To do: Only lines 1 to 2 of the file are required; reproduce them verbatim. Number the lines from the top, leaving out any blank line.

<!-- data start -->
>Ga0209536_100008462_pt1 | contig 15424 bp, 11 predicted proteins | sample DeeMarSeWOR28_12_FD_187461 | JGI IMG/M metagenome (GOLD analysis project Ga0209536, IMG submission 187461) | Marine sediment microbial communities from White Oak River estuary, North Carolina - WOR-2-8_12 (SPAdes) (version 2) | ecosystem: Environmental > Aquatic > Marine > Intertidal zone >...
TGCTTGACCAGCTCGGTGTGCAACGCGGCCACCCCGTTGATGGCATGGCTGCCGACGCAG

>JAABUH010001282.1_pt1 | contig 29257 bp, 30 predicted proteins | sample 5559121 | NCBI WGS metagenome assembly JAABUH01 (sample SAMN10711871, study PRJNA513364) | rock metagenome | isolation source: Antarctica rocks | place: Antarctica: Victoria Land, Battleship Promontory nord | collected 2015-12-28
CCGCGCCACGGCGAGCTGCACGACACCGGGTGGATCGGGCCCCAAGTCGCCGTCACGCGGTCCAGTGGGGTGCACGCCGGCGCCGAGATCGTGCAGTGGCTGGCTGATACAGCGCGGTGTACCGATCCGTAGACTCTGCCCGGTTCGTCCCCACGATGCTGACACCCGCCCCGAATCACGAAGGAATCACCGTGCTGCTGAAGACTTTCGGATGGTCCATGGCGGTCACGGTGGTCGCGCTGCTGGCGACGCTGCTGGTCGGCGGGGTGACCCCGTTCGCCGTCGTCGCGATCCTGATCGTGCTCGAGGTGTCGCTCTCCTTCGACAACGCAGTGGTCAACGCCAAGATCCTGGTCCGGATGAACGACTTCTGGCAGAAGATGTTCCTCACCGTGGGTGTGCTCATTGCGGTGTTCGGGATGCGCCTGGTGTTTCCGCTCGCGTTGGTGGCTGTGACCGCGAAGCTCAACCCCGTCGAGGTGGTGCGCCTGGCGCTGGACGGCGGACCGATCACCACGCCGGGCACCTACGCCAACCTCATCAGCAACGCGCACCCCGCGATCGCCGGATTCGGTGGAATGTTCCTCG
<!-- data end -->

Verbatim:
>Ga0209536_100008462_pt1 | contig 15424 bp, 11 predicted proteins | sample DeeMarSeWOR28_12_FD_187461 | JGI IMG/M metagenome (GOLD analysis project Ga0209536, IMG submission 187461) | Marine sediment microbial communities from White Oak River estuary, North Carolina - WOR-2-8_12 (SPAdes) (version 2) | ecosystem: Environmental > Aquatic > Marine > Intertidal zone >...
TGCTTGACCAGCTCGGTGTGCAACGCGGCCACCCCGTTGATGGCATGGCTGCCGACGCAG